Edited by dancingbear - 1/10/09 at 12:19am
Jenny-the-Bear (grrr)
Do not meddle with the forces of nature, for you are small, insignificant, and biodegradable.
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Jenny-the-Bear (grrr)
Do not meddle with the forces of nature, for you are small, insignificant, and biodegradable.
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post #7 of 19
Quote:
Originally Posted by dancingbear 

There are a lot of variables that make this a very hard question to answer. Confined or free-range? If confined, what kind of confinement? Climate? What does she eat? Kept with extra light through each winter or not?

I have an older BO hen, she's at least 5, may be as old as 7, I'm not sure when I got her. Last year I was sure she wasn't laying, but now I think I was mistaken. I'm 99% sure she's laying now, and I've seen her being mated lately. Her comb looks a bit washed out, like they get when laying, and her legs are pale. Plus, one of the younger hens from last summer looks almost exactly like her, only a touch of black in her tail and neck, and none of the others hens could be the mom, colors are all wrong. None of my roos from the last season would account for it, either. The eggs I collected to hatch, except for a few I segregated to collect, are from random hens, no idea who laid what.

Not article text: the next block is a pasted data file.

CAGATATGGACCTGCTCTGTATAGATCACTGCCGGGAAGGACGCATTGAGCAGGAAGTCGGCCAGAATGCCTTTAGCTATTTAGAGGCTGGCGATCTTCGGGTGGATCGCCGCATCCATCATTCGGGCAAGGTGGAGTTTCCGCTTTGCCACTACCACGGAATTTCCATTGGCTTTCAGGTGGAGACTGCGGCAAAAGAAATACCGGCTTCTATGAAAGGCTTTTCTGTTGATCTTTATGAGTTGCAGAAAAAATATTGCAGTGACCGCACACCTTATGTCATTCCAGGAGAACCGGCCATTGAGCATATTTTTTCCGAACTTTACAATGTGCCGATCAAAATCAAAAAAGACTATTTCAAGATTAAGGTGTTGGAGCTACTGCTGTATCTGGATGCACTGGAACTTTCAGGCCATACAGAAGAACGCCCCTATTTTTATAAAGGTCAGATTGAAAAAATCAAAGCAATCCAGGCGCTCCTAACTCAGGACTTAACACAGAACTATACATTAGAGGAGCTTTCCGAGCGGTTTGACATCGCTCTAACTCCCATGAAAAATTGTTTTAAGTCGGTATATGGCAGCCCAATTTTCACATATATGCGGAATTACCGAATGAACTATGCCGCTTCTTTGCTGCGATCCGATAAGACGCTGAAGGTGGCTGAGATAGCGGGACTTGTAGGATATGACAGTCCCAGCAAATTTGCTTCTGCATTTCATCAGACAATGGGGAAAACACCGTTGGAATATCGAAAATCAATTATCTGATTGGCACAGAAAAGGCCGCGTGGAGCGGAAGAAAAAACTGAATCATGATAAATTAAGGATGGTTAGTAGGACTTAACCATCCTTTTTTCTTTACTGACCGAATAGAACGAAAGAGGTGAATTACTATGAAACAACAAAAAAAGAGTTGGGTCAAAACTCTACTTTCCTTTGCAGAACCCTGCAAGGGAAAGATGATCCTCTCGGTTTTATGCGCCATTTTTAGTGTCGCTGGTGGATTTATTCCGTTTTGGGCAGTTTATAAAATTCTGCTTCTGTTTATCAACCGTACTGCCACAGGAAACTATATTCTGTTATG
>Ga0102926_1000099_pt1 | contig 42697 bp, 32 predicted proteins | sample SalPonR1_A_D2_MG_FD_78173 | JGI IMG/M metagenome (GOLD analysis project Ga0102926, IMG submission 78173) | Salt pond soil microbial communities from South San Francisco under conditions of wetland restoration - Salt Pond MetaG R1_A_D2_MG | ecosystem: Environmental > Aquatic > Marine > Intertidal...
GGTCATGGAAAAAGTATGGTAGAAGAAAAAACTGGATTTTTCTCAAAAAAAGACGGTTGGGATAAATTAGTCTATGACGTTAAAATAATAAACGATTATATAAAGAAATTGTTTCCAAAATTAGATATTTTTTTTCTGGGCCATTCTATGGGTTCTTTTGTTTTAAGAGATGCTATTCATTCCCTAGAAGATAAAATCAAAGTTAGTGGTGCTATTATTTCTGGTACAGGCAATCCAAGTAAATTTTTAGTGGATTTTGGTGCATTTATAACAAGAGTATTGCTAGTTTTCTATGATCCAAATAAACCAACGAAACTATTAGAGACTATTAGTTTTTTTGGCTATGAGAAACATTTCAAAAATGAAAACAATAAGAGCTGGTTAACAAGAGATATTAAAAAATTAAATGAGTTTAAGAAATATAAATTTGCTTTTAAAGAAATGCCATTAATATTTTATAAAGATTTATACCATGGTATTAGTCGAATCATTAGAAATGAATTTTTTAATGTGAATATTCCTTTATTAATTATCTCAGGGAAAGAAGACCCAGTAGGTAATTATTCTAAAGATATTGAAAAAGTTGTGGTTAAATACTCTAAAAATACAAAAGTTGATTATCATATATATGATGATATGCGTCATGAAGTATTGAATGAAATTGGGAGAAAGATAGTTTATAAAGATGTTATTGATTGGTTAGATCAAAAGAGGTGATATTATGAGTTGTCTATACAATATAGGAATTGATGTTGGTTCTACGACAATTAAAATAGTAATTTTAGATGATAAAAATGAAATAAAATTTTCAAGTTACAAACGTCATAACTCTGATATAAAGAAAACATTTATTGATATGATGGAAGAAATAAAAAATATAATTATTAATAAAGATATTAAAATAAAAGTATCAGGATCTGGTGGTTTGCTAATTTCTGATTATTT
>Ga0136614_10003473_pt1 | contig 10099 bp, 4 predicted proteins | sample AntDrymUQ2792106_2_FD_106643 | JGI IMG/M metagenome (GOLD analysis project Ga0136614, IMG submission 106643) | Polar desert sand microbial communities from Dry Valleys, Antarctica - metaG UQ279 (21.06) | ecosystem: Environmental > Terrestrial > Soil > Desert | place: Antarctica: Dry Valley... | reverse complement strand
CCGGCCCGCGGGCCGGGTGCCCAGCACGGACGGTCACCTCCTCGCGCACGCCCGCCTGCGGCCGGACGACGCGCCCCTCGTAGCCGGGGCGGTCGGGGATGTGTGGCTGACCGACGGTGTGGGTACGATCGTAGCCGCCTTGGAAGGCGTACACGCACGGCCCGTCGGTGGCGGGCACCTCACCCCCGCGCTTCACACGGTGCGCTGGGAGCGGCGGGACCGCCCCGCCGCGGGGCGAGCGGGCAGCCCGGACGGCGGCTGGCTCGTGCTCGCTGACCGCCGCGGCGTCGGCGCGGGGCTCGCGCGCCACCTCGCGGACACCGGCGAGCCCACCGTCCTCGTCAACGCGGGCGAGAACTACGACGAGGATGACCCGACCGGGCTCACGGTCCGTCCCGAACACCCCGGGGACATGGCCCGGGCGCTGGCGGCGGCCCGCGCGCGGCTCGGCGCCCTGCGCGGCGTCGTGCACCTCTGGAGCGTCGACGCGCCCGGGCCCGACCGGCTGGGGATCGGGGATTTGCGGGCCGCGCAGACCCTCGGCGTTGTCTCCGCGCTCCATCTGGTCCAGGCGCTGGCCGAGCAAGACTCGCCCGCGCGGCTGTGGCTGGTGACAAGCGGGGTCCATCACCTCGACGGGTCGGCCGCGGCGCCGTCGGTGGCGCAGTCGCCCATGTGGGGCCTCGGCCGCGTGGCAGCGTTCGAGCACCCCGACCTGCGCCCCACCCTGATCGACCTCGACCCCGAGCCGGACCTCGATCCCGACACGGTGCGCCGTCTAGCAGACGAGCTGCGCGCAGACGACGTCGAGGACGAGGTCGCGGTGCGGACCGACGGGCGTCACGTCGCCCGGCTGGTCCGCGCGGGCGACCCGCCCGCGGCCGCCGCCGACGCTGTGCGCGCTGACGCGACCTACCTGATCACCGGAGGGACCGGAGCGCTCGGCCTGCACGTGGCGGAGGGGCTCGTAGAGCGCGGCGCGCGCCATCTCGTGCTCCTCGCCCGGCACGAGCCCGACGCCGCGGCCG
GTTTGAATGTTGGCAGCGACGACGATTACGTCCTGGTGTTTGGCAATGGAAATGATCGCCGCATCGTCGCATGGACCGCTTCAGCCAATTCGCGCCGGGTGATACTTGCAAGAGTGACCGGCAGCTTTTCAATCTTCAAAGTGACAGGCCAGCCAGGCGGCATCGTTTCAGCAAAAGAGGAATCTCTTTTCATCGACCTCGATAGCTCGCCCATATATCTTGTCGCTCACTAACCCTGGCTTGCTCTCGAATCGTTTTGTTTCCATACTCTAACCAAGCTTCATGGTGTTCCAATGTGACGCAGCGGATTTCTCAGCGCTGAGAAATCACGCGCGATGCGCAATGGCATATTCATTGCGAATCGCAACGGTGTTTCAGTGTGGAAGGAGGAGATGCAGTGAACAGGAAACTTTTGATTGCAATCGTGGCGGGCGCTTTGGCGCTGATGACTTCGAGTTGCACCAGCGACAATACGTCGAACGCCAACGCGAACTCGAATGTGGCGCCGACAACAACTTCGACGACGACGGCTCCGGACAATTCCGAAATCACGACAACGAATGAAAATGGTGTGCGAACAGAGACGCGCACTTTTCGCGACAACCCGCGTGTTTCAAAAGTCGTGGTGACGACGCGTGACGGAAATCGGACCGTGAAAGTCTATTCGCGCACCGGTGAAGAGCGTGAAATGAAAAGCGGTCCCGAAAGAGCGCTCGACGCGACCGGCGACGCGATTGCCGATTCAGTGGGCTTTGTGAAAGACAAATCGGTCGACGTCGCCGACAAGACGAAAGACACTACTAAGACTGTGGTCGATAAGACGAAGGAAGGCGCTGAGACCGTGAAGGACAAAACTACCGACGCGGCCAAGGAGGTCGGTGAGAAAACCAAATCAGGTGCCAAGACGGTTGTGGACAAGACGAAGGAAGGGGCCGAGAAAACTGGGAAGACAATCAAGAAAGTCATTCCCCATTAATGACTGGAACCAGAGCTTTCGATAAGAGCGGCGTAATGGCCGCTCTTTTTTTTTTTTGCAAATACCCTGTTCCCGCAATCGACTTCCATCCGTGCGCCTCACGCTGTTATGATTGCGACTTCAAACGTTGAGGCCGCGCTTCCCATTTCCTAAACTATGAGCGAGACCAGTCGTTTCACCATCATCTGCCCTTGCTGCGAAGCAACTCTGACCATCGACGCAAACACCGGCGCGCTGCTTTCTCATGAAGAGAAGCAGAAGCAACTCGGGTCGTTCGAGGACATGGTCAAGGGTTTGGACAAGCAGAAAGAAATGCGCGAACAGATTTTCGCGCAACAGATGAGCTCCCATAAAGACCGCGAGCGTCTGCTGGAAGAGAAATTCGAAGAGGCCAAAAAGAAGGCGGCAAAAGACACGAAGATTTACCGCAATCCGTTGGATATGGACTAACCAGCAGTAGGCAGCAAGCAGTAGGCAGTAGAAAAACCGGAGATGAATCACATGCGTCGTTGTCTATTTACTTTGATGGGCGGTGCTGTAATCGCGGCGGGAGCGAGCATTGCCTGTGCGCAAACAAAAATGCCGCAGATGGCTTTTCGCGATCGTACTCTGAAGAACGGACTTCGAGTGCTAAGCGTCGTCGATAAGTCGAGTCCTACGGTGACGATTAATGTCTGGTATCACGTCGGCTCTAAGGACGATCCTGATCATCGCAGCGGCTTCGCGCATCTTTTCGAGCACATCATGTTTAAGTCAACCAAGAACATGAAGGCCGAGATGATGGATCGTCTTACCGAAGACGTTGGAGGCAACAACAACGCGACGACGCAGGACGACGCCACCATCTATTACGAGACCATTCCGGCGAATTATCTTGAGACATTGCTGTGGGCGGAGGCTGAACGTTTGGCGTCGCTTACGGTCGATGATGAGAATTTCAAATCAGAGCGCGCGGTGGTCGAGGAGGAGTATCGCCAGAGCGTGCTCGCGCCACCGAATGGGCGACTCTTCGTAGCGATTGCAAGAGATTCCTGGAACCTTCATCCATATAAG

I once had an old red hen, probably a NH, but I'm not sure, who laid right up until she died, (I found her on the nest where she'd been laying her eggs) about 7 years.

If they get more protein than the usual 16% layer feed, (which, IMO, is a minimum, not an optimum, amount of protein for a layer) they lay better, and possibly longer. I know they quit when they run out of eggs. But they can quit before they run out, if they aren't getting what they need to keep laying. Black oil sunflower seeds help, too. Not too many, don't clog their systems with too many shells, but a little sprinkle with the feed every day helps.


Black oil sunflower seeds? is this teh oil of the seeds or the seeds themselves? where would i get such a thing?

To know others is to be wise, to know yourself is to be enlightened
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To know others is to be wise, to know yourself is to be enlightened
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post #8 of 19